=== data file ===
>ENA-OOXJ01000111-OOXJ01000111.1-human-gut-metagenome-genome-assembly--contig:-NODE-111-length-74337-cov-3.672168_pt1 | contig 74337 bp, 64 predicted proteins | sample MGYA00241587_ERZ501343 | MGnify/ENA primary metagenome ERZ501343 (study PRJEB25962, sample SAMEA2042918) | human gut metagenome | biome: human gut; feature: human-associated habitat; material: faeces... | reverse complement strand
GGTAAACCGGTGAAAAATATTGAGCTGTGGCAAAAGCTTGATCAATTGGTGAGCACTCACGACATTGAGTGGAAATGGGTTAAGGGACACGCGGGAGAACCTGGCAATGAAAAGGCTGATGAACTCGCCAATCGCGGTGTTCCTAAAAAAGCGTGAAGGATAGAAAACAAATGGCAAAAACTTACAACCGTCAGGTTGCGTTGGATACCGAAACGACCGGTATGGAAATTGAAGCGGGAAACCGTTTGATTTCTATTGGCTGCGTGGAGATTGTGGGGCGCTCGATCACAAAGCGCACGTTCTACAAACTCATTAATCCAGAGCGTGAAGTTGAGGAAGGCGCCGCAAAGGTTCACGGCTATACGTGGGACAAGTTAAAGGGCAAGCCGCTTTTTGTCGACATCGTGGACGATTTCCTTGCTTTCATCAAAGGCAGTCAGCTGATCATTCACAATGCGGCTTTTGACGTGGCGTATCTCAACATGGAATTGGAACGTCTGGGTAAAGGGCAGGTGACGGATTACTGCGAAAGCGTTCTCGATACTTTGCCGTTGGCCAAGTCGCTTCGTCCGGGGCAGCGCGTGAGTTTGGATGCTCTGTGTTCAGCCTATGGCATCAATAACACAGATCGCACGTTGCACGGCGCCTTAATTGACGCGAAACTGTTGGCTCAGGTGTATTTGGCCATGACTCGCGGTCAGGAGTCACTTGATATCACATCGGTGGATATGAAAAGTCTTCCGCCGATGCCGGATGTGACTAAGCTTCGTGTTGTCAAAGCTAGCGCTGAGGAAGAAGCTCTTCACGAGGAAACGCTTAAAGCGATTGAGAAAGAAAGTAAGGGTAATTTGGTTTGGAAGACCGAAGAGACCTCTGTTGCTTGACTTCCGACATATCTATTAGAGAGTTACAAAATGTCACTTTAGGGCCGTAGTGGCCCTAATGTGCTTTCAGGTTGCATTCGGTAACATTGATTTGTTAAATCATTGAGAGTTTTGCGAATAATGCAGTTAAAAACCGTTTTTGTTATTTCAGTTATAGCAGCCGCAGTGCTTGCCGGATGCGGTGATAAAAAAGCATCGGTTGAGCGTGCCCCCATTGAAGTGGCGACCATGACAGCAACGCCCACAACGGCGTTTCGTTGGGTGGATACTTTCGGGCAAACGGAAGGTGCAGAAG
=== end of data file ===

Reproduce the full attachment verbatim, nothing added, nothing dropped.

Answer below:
>ENA-OOXJ01000111-OOXJ01000111.1-human-gut-metagenome-genome-assembly--contig:-NODE-111-length-74337-cov-3.672168_pt1 | contig 74337 bp, 64 predicted proteins | sample MGYA00241587_ERZ501343 | MGnify/ENA primary metagenome ERZ501343 (study PRJEB25962, sample SAMEA2042918) | human gut metagenome | biome: human gut; feature: human-associated habitat; material: faeces... | reverse complement strand
GGTAAACCGGTGAAAAATATTGAGCTGTGGCAAAAGCTTGATCAATTGGTGAGCACTCACGACATTGAGTGGAAATGGGTTAAGGGACACGCGGGAGAACCTGGCAATGAAAAGGCTGATGAACTCGCCAATCGCGGTGTTCCTAAAAAAGCGTGAAGGATAGAAAACAAATGGCAAAAACTTACAACCGTCAGGTTGCGTTGGATACCGAAACGACCGGTATGGAAATTGAAGCGGGAAACCGTTTGATTTCTATTGGCTGCGTGGAGATTGTGGGGCGCTCGATCACAAAGCGCACGTTCTACAAACTCATTAATCCAGAGCGTGAAGTTGAGGAAGGCGCCGCAAAGGTTCACGGCTATACGTGGGACAAGTTAAAGGGCAAGCCGCTTTTTGTCGACATCGTGGACGATTTCCTTGCTTTCATCAAAGGCAGTCAGCTGATCATTCACAATGCGGCTTTTGACGTGGCGTATCTCAACATGGAATTGGAACGTCTGGGTAAAGGGCAGGTGACGGATTACTGCGAAAGCGTTCTCGATACTTTGCCGTTGGCCAAGTCGCTTCGTCCGGGGCAGCGCGTGAGTTTGGATGCTCTGTGTTCAGCCTATGGCATCAATAACACAGATCGCACGTTGCACGGCGCCTTAATTGACGCGAAACTGTTGGCTCAGGTGTATTTGGCCATGACTCGCGGTCAGGAGTCACTTGATATCACATCGGTGGATATGAAAAGTCTTCCGCCGATGCCGGATGTGACTAAGCTTCGTGTTGTCAAAGCTAGCGCTGAGGAAGAAGCTCTTCACGAGGAAACGCTTAAAGCGATTGAGAAAGAAAGTAAGGGTAATTTGGTTTGGAAGACCGAAGAGACCTCTGTTGCTTGACTTCCGACATATCTATTAGAGAGTTACAAAATGTCACTTTAGGGCCGTAGTGGCCCTAATGTGCTTTCAGGTTGCATTCGGTAACATTGATTTGTTAAATCATTGAGAGTTTTGCGAATAATGCAGTTAAAAACCGTTTTTGTTATTTCAGTTATAGCAGCCGCAGTGCTTGCCGGATGCGGTGATAAAAAAGCATCGGTTGAGCGTGCCCCCATTGAAGTGGCGACCATGACAGCAACGCCCACAACGGCGTTTCGTTGGGTGGATACTTTCGGGCAAACGGAAGGTGCAGAAG